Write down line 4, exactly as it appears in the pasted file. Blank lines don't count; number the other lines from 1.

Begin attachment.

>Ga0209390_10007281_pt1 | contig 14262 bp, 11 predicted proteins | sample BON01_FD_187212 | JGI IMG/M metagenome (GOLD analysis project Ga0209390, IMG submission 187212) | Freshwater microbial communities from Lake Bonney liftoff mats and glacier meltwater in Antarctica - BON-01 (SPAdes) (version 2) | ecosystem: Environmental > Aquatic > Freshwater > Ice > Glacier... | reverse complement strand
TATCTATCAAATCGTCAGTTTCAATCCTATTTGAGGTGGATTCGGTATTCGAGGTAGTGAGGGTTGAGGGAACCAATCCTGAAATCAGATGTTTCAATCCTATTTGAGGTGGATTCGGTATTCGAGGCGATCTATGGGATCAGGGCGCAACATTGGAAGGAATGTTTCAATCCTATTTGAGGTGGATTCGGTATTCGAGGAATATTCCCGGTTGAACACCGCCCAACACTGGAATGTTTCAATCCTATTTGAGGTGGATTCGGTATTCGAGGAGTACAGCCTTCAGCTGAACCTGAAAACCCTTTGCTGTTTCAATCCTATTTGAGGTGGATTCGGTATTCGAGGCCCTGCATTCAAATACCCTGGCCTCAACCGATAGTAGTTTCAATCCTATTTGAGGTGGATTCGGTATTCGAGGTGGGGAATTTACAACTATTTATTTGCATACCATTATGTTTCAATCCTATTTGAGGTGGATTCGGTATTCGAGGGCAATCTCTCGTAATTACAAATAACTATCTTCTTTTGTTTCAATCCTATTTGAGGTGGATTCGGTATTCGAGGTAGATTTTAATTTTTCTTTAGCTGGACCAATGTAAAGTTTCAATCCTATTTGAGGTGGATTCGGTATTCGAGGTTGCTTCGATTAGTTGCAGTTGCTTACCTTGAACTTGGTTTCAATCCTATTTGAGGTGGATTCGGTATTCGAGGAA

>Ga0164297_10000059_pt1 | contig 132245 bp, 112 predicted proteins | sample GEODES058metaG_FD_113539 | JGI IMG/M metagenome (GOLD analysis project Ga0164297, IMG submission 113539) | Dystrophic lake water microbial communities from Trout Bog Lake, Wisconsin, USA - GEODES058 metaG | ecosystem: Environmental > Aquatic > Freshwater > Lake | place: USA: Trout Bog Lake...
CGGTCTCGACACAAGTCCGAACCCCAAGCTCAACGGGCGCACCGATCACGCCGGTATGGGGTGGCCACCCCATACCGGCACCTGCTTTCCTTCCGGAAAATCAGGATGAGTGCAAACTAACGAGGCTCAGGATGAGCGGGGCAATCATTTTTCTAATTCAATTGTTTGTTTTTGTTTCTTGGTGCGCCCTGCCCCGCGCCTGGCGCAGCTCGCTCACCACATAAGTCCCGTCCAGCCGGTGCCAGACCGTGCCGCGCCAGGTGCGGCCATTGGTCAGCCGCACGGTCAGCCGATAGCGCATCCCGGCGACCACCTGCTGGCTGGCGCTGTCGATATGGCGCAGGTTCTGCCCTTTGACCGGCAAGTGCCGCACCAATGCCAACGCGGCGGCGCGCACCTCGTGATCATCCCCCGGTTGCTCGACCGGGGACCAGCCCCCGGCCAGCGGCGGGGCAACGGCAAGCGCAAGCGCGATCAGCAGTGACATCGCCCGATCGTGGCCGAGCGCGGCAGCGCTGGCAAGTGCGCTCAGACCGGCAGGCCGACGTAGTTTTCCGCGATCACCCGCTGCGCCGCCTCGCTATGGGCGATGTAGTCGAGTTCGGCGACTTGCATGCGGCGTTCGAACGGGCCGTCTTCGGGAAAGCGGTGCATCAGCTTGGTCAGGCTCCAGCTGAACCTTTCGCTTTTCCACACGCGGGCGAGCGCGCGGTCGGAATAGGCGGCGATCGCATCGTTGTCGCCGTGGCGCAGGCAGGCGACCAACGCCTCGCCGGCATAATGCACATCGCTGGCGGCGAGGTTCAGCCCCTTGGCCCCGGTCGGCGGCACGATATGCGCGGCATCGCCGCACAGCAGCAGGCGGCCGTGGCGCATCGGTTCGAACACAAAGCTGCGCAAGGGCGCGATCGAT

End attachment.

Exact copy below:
CGGTCTCGACACAAGTCCGAACCCCAAGCTCAACGGGCGCACCGATCACGCCGGTATGGGGTGGCCACCCCATACCGGCACCTGCTTTCCTTCCGGAAAATCAGGATGAGTGCAAACTAACGAGGCTCAGGATGAGCGGGGCAATCATTTTTCTAATTCAATTGTTTGTTTTTGTTTCTTGGTGCGCCCTGCCCCGCGCCTGGCGCAGCTCGCTCACCACATAAGTCCCGTCCAGCCGGTGCCAGACCGTGCCGCGCCAGGTGCGGCCATTGGTCAGCCGCACGGTCAGCCGATAGCGCATCCCGGCGACCACCTGCTGGCTGGCGCTGTCGATATGGCGCAGGTTCTGCCCTTTGACCGGCAAGTGCCGCACCAATGCCAACGCGGCGGCGCGCACCTCGTGATCATCCCCCGGTTGCTCGACCGGGGACCAGCCCCCGGCCAGCGGCGGGGCAACGGCAAGCGCAAGCGCGATCAGCAGTGACATCGCCCGATCGTGGCCGAGCGCGGCAGCGCTGGCAAGTGCGCTCAGACCGGCAGGCCGACGTAGTTTTCCGCGATCACCCGCTGCGCCGCCTCGCTATGGGCGATGTAGTCGAGTTCGGCGACTTGCATGCGGCGTTCGAACGGGCCGTCTTCGGGAAAGCGGTGCATCAGCTTGGTCAGGCTCCAGCTGAACCTTTCGCTTTTCCACACGCGGGCGAGCGCGCGGTCGGAATAGGCGGCGATCGCATCGTTGTCGCCGTGGCGCAGGCAGGCGACCAACGCCTCGCCGGCATAATGCACATCGCTGGCGGCGAGGTTCAGCCCCTTGGCCCCGGTCGGCGGCACGATATGCGCGGCATCGCCGCACAGCAGCAGGCGGCCGTGGCGCATCGGTTCGAACACAAAGCTGCGCAAGGGCGCGATCGAT